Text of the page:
3 ( +4 / -1 )

“I had a workation in such a beautiful place today. It was too good!”

“I hope workations become more popular! Some people say that you have to go to the office every day to have a job, but I think those people are just afraid of change. It would be great if more and more hotels and private lodgings started workation plans.”

“It would be great if there were more places with WiFi and desks that would make it easier to work.”

“I hope that the workation will become more popular.”

“When I work while enjoying a nice view, I make a lot of progress. Take a walk, eat breakfast, relax in my room. I'm happy. I envy people who can workate every day”

"I decided to go to Okinawa for about five days from the end of the month. I'm looking forward to it. Maybe it's been 20 years since I’ve been to Okinawa.”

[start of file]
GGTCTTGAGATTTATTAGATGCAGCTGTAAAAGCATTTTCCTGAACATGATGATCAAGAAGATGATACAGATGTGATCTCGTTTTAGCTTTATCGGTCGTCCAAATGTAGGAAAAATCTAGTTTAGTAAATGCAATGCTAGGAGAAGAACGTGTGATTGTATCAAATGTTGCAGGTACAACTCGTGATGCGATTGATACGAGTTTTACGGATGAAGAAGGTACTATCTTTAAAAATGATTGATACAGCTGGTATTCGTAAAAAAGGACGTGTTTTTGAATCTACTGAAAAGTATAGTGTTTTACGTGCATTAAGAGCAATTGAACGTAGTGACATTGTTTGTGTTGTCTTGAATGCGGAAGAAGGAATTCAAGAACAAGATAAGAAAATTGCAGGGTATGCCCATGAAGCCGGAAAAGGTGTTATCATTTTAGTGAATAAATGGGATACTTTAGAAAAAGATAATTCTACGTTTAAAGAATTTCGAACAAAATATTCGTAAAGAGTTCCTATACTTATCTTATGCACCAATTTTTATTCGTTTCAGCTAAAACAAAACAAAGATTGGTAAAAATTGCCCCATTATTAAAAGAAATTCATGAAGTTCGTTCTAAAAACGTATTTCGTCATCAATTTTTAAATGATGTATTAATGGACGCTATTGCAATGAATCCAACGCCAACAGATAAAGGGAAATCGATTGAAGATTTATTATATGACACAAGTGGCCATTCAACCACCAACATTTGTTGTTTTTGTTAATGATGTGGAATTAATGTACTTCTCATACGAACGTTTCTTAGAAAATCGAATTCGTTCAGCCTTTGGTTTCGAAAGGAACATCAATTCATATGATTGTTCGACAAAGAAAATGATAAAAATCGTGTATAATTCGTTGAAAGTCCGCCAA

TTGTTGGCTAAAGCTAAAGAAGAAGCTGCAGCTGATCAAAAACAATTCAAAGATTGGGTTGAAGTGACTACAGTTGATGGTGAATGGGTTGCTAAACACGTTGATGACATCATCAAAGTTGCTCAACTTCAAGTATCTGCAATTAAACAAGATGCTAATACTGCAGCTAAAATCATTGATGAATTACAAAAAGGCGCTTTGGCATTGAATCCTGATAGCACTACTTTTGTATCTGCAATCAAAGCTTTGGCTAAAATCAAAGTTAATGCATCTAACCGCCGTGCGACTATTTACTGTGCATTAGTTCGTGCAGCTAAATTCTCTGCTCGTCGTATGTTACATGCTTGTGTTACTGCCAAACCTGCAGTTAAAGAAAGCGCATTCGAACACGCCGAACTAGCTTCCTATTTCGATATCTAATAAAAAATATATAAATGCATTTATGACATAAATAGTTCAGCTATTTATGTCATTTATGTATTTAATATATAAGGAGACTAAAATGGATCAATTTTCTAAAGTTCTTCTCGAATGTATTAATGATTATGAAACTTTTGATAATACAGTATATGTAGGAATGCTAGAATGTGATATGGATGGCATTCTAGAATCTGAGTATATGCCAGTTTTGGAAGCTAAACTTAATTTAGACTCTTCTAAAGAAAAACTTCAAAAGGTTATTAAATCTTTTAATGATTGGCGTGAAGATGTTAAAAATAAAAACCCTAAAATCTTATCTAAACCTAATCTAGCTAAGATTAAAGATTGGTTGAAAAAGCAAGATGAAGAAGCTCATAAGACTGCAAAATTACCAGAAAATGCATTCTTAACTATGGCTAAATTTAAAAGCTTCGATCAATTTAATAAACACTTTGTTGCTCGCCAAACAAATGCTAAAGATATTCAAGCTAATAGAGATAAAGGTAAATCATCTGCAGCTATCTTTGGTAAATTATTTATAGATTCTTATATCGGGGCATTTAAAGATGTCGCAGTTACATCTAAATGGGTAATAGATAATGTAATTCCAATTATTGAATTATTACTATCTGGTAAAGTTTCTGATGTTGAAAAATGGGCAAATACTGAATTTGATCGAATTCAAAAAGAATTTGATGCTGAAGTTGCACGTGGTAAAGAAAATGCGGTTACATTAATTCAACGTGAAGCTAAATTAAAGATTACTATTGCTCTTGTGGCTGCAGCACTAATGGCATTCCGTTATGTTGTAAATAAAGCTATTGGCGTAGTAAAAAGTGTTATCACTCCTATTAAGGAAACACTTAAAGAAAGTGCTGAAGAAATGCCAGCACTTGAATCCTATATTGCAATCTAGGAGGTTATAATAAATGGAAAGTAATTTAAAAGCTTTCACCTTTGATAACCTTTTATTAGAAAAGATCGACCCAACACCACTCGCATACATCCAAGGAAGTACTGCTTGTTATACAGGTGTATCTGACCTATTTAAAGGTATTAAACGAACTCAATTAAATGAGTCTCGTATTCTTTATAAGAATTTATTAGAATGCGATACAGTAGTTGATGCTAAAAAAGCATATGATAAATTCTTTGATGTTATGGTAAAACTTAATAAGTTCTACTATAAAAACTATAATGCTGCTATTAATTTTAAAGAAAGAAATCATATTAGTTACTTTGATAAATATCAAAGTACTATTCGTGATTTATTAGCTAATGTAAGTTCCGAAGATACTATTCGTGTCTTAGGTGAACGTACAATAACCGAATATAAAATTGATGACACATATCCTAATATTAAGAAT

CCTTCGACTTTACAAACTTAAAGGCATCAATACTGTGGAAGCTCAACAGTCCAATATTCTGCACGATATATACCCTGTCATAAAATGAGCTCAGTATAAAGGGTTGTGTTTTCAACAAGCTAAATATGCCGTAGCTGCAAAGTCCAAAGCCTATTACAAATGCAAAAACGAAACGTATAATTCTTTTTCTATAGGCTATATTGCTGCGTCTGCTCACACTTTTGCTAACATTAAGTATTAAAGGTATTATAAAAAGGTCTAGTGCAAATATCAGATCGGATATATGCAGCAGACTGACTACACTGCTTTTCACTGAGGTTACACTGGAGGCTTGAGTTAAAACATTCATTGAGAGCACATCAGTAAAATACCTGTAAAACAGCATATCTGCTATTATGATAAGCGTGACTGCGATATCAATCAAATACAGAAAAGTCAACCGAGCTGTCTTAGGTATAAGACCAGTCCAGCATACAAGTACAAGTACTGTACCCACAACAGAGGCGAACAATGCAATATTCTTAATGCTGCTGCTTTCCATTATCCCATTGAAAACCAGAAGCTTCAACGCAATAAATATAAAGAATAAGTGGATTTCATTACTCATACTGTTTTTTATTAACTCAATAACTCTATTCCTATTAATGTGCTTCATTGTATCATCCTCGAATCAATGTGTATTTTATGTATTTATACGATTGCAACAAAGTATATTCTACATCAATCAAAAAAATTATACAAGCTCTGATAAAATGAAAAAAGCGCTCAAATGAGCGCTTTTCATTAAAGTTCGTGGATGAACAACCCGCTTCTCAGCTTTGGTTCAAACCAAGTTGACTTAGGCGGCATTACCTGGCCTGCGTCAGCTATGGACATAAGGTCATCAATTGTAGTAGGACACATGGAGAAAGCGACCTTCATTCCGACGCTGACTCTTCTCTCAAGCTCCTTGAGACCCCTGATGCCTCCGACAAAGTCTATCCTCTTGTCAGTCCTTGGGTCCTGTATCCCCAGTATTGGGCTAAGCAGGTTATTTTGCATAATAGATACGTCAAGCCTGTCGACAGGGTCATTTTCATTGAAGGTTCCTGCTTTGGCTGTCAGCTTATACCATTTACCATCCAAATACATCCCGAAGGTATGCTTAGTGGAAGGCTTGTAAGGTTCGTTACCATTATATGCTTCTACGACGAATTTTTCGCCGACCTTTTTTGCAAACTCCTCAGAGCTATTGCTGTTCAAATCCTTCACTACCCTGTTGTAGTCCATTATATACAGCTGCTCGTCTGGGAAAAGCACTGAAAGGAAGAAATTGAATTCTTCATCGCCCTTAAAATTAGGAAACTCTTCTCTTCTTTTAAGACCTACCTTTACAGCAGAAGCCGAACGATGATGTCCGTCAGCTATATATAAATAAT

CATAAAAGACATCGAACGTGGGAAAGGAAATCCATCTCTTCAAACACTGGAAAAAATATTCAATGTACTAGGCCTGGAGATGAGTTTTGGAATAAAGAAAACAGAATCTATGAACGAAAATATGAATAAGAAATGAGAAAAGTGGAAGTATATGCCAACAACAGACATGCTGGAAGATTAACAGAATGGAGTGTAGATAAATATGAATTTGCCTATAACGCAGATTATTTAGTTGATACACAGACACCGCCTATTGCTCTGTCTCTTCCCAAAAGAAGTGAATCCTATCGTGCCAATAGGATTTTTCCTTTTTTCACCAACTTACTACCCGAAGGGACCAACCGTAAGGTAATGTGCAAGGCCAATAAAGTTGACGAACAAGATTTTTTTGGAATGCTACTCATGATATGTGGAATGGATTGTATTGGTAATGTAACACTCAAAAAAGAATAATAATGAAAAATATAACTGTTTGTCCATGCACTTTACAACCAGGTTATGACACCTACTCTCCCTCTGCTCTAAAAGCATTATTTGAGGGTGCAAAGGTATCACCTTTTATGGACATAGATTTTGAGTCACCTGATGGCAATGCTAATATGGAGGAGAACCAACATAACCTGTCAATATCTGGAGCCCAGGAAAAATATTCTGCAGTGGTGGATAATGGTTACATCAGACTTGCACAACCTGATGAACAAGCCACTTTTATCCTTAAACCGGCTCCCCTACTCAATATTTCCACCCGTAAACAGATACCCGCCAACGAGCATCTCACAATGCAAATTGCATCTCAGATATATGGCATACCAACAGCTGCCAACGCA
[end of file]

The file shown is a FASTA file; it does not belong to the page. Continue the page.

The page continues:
the voices of the intelligent.

This could be exactly what the rural communities needed. Now working professionals can both work and contribute to the rural economies. I really hope this becomes the new normal.

2 ( +3 / -1 )

real Japanese inaka is not for the faint of heart,

That is true. The trick is to find a "besso" (holiday cottage) community. Check out Nagano, Nasu, Fukushima, etc., and be prepared to buy a car.

2 ( +3 / -1 )

I'm still waiting that my company let me do teleworking (my job is 100% on a PC) and flextime so Workation? Look like dreaming....

2 ( +3 / -1 )

The comments on the small print make it sound like its all about getting you to pay 55,000 every month and then restricting how much you can go.

I know it's a dumb artist's impression, but if you got that much sun in a cabin in Japan during a season where deciduous trees have leaves, the place will be like a solar oven. Hotter than a parked car. 28C in your regular Cool Biz office will seem like heaven in comparison.